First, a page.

30-second contact time

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Tristel Duo ULT

A chlorine dioxide-based high-level disinfectant foam for intracavity ultrasound probes and skin surface transducers, including cables, plugs and control panels.

30-second contact time

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1. NHS. 2018. Ultrasound Scan. [online] Available at: <> [Accessed 3 October 2020].

2. Centers for Disease Control and Prevention (2008) Guideline for Disinfection and Sterilization in Healthcare Facilities, 2008 Available at: [Accessed 3 October 2020]

3. Abramowicz JS, Evans DH, Fowlkes JB, Marsal K, TerHaar G, on behalf of the WFUMB Safety Committee. Guidelines for cleaning transvaginal ultrasound transducers between patients. Ultrasound in Med & Biol, 2017; 43(5):1076-1079.

4. EFSUMB (European Federation of Societies for Ultrasound in Medicine and Biology) -2017;

5. Prevention Du Risque Infectieux Associe Aux Actes D’echographie Endocavitaire

6. Nyhsen, C., Humphreys, H., Koerner, R., Grenier, N., Brady, A., Sidhu, P., Nicolau, C., Mostbeck, G., D’Onofrio, M., Gangi, A. and Claudon, M., 2017. Infection prevention and control in ultrasound – best practice recommendations from the European Society of Radiology Ultrasound Working Group. Insights into Imaging, 8(6), pp.523-535.

7. Guidelines for reprocessing ultrasound transducers AJUM, 2017, 20;1:30-40.

8. BMUS / SOR (British Medical Ultrasound Society / Society and College of Radiology) -2017;

9. Irish Health Service Executive (HSE) Quality Improvement Division – Decontamination Safety Programme (2017) HSE guidance for decontamination of semi‐critical ultrasound probes; Semi‐invasive and Non‐invasive Ultrasound Probes QPSD-GL-028-1 http://wwwhseie/eng/about/Who/QID/nationalsafetyprogrammes/decontamination/Ultrasound-Probe-Decontamination-Guidance-Feb-17pdf

10. Health Facilities Scotland Decontamination Services (2016) NHS Scotland guidance for decontamination of semi-critical ultrasound probes; semi-invasive and non-invasive ultrasound probes http://wwwhpsscotnhsuk/documents/hai/infectioncontrol/guidelines/NHSScotland-Guidance-for-Decontaminationof-Semi-Critical-Ultrasound-Probespdf

11. Guidelines for Reprocessing Ultrasound Transducers by the Australasian Society for Ultrasound in Medicine and the Australasian College for Infection Prevention and Control (2017) AJUM 20 (1)

12. Rutala WA, Weber D. Reprocessing semicritical items. Am J Infect Control. 2016;44:e53–e62. doi: 10.1016/j.ajic.2015.12.029.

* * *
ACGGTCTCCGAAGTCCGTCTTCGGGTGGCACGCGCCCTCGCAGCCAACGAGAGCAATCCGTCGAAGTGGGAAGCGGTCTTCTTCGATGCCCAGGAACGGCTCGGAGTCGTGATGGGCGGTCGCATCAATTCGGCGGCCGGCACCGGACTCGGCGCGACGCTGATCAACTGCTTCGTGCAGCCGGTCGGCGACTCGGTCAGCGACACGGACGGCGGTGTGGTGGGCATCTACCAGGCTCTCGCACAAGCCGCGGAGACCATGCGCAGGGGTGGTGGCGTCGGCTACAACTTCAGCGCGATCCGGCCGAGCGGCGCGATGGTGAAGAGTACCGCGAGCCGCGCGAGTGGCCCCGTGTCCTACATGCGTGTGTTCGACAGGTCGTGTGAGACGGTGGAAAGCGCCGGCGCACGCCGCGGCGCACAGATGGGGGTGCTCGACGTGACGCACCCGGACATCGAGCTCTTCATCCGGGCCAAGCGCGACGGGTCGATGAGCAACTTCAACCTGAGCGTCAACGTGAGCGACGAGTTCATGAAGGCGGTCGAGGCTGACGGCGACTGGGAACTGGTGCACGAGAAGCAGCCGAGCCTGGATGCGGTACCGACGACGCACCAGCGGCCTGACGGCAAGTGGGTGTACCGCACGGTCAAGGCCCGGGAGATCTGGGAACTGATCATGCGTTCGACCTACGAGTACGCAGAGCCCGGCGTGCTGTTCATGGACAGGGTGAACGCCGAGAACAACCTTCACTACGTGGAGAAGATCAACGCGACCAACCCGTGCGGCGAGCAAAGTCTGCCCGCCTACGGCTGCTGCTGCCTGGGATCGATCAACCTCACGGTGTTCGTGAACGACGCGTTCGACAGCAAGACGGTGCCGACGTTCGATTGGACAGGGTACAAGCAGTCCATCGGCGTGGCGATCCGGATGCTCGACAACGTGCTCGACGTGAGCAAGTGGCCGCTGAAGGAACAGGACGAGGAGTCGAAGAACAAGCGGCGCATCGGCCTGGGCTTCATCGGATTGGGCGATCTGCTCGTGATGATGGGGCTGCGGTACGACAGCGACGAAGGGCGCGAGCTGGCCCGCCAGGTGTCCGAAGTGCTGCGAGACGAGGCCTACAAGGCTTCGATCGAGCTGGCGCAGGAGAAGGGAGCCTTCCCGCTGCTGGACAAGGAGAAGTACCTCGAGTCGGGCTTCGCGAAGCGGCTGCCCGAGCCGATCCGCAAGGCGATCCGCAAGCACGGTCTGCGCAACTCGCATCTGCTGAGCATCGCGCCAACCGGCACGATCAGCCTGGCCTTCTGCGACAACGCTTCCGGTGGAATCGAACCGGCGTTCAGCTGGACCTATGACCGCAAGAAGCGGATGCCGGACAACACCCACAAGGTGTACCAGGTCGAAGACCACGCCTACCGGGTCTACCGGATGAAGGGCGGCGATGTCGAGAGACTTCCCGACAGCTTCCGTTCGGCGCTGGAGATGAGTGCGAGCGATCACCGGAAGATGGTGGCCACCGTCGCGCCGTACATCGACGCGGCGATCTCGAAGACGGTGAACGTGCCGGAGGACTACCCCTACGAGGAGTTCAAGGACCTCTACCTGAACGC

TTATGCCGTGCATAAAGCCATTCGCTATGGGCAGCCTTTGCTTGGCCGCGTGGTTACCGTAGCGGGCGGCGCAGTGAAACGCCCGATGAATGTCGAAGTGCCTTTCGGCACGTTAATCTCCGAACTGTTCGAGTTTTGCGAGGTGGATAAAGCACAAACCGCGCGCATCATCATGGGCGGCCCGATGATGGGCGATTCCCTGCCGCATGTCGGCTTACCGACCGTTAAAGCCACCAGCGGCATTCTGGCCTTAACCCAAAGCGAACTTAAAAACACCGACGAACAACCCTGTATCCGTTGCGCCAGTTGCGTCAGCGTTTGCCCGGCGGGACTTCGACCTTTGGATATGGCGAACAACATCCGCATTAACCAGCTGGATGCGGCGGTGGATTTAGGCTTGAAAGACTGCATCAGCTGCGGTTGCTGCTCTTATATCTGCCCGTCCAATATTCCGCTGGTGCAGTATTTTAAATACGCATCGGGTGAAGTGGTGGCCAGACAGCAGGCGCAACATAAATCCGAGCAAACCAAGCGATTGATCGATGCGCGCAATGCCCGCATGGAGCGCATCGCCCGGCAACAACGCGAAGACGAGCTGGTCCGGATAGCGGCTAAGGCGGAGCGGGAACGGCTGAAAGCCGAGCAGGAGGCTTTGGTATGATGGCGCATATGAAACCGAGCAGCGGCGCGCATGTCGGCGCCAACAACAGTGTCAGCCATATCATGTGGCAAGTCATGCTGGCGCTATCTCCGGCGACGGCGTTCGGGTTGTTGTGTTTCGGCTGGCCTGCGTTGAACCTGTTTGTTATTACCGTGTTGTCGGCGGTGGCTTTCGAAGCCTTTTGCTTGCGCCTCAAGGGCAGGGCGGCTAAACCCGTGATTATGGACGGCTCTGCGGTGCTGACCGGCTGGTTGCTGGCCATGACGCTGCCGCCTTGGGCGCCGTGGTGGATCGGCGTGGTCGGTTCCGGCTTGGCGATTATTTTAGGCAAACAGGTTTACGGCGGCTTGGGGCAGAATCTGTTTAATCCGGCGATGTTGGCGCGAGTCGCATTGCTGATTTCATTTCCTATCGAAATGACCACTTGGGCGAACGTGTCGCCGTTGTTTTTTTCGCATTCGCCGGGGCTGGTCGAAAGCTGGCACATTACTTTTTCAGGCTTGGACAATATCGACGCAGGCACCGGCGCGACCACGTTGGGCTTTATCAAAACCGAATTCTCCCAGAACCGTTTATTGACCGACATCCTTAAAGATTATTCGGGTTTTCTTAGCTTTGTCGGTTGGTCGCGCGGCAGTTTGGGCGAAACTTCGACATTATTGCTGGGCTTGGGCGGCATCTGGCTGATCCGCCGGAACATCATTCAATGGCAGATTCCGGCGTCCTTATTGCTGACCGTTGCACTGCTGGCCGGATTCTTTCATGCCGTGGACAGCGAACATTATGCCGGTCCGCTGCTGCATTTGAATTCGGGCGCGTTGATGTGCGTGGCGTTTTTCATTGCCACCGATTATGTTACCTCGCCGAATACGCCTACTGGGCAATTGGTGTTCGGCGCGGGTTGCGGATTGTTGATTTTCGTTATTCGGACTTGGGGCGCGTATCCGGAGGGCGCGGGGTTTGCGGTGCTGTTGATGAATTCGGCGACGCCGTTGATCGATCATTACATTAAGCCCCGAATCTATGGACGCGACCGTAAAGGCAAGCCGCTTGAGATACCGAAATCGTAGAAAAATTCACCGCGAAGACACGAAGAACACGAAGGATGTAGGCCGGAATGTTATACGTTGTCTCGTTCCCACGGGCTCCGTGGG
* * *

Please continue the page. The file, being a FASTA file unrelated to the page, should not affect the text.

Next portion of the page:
13. Hamm, R., Combs, C. and Davidson, C., 2020. Society for Maternal-Fetal Medicine Special Statement: Reducing the risk of transmitting infection by transvaginal ultrasound examination. American Journal of Obstetrics and Gynecology, 223(3), pp.B2-B6.

14. M’Zali, F., Bounizra, C., Leroy, S., Mekki, Y., Quentin-Noury, C., Kann, M. (2014) ‘Persistence of MicrobialContamination on Transvaginal Ultrasound Probes despite Low-Level Disinfection Procedure’, PLoS ONE, vol. 9, no. 4 [Online]. DOI: 10.1371/journal.pone.0093368 (Accessed 17 June 2018).

15. Ma, S., Yeung, A., Chan, P., Graham, C. (2014) High level disinfection reduces HPV contamination of transvaginal sonography probes in the emergency department [Online]. Available at: (Accessed 26 July 2018).

16. Casalegno, JS., Carval, K., Eibach, D., Valdeyron, ML., Lamblin, G., Jacquemoud, H., Mellier, G., Lina, B., Gaucherand, P., Mathevet, P., Mekki1, Y. (2012) ‘High Risk HPV Contamination of Endocavity Vaginal Ultrasound Probes: An Underestimated Route of Nosocomial Infection?’, PLoS ONE, vol. 7, no. 10 [Online]. DOI: doi:10.1371/journal.pone.0048137 (Accessed 23 June 2018).

17. Strauss, S., Sastry, P., Sonnex, C., Edwards, S, Gray, J. (2002) ‘Contamination of environmental surfaces by genital human papillomaviruses’,

18. Roden, R., Lowy, D., Schiller, J. (1997) ‘Papillomavirus Is Resistant to Desiccation’, The Journal of Infectious Diseases, vol. 176, no. 5., pp. 1076-1079 [Online] DOI:

19. Basseal, J., Westerway, S. and Hyett, J., 2020. Analysis of the integrity of ultrasound probe covers used for transvaginal examinations. Infection, Disease & Health, 25(2), pp.77-81

20. Westerway, S. C., Basseal, J. M., Brockway, A., Hyett, J. A., Carter, D. A. (2016) ‘Potential Infection Control Risks Associated with Ultrasound Equipment – A Bacterial Perspective’, Ultrasound in Medicine & Biology [Online] DOI: 10.1016/j.ultrasmedbio.2016.09.004 (Accessed 25 October 2018).

21. Keys, M., Sim, B., Thom, O., Tunbridge, M., Barnett, A., Fraser, J. (2015) ‘Efforts to Attenuate the Spread of Infection (EASI): a prospective, observational multicentre survey of ultrasound equipment in Australian emergency departments and intensive care units’, Critical care and resuscitation, vol. 17, no. 1, pp. 43-46 [Online]. Available at: (Accessed 04 April 2019).

22. Allos, B.M., Blaser, M.J., Platts-Mills, J. and Kosek, M., 2014. Campylobacter Species – Infectious Disease and Antimicrobial Agents. [online] Available at: [Accessed 5 August 2020].

23. Meyers, J., Ryndock, E., Conway, M., Meyers, C. and Robison, R., 2014. Susceptibility of high-risk human papillomavirus type 16 to clinical disinfectants. Journal of Antimicrobial Chemotherapy, 69(6), pp.1546-1550.

24. Meyers, C., Milici, J., Robison, R. (2020) ‘The Ability of Two Chlorine Dioxide Chemistries to Inactivate Human Papillomavirus-contaminated Endocavitary Ultrasound Probes and Nasendoscopes’. Published IN THE JOURNAL OF MEDICAL VIROLOGY [Online] Available at:

25. World Health Organization. 2018. Human Papillomavirus (HPV). [online] Available at: <> [Accessed 19 October 2020].